Who the heck is ZZ Top? Who names their child ZZ? What do those Zs stand for?
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These are popular—and reasonable—questions for anyone first encountering the Texas blues sounds of the popular rock band. When a band is named after what sounds like a person’s name, then it’s of course normal to wonder who that person is.
But ZZ Top is not a man’s (or woman’s) name, exactly. Though, it may have come about as if it was.
That story, along with a bit about the band’s origins, is what we’re diving into today. So, without further ado, let’s get to the history, origins, and meaning of the band name: ZZ Top.
The Band’s Early Beginnings
Guitar player, singer and songwriter William Gibbons founded ZZ Top in late 1969. The Houston, Texas-born guitar player quickly invited singer and bass-player Dusty Hill and drummer Frank “Rube” Beard to join him in the endeavor.
Together, the three musicians released the band’s debut album—the aptly titled, ZZ Top’s First Album—in 1971. The group rocketed to stardom a few years later in 1973 with their album Tres Hombres. Standout songs include “La Grange,” which was written about a well-known and beloved brothel in Texas.
Jimi Hendrix and Moving Sidewalks
Before Gibbons brought in Hill and Beard (an ironic last name given ZZ Top’s affiliation with chest-length beads belonging to Hill and Gibbons), the guitar player brought in bassist Lanier Greig and drummer Dan Mitchell.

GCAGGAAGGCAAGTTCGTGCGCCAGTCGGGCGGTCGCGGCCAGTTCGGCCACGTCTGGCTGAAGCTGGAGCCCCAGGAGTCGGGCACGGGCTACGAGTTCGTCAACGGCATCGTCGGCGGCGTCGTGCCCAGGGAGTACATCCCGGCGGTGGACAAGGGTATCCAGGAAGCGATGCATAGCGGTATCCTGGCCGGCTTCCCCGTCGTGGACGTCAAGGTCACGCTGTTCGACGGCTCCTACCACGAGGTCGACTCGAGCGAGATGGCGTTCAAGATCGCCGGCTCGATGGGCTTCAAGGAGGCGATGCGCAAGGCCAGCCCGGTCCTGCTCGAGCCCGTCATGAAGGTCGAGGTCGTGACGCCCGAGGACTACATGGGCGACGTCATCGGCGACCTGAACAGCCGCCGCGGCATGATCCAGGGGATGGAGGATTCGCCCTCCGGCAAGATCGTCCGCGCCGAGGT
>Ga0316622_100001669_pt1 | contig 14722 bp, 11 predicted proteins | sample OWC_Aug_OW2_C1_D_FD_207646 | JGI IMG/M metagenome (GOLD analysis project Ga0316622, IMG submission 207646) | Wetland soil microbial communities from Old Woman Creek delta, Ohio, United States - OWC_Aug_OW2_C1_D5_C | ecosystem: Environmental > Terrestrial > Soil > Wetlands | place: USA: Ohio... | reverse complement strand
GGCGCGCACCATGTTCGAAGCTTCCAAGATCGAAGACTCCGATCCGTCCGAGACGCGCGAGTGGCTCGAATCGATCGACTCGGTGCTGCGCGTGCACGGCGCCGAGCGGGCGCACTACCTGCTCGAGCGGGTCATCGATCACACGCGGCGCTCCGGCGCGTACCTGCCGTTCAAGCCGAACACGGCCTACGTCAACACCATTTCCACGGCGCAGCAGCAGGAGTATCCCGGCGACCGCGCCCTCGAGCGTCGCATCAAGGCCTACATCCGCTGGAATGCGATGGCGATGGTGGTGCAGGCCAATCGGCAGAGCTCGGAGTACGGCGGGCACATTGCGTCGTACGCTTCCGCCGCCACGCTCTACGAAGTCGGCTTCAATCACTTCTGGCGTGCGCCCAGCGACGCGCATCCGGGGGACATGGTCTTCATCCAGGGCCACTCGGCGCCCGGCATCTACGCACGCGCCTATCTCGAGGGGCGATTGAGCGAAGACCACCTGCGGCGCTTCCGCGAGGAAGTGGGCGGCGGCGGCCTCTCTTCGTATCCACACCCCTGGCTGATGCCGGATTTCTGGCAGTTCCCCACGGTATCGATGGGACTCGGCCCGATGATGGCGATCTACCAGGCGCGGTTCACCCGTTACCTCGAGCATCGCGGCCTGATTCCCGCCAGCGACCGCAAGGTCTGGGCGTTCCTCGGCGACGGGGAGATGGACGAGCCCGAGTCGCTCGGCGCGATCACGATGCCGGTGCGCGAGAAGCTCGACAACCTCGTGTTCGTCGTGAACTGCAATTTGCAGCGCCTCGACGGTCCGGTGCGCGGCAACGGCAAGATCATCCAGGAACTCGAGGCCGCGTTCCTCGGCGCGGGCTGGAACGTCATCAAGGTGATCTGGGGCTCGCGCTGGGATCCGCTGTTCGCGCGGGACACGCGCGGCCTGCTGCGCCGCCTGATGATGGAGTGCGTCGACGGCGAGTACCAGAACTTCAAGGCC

Even before that, however, Gibbons had been studying bands and the music business. By 18, he formed the group Moving Sidewalks. That band produced the hit single “99th Floore,” and led to Gibbons befriending the legend Jimi Hendrix.
Moving Sidewalks even opened for the Jimi Hendrix Experience during Hendrix’s first American tour as a headliner. Gibbons has said during live performances that Hendrix even taught him how to play guitar when Gibbons was “about 17” in Dallas, Texas.
Guitar Heroes and The Name
Along with Hendrix, Gibbons loved a number of talented guitar players. He’d also noticed that several of those who’d attained notoriety used names with two initials. In particular B.B. King and Z.Z. Hill. So, Gibbons thought, he might as well do the same for his new band.
Gibbons named the band that would make him famous, himself. At first, he combined the two names of his heroes and came up with: Z.Z. King. But he realized that the name was too similar to the blues player’s original name. On second thought, Gibbons decided that a “king is going to the top.” So, he landed finally on ZZ Top. The rest is history.
The Band’s Legacy
Today, ZZ Top is considered one of the standout groups of blues-rock. With their giant beards and hit songs, which also include “Tush,” “Legs” and “Sharp Dressed Man,” ZZ Top is recognizable at first sight and first listen. Would they be as notable if it hadn’t been for their memorable name? Who’s to say. But ZZ Top certainly does stick in your brain like a Gibbons guitar lick, doesn’t it?
Photo by Frank Hoensch/Redfern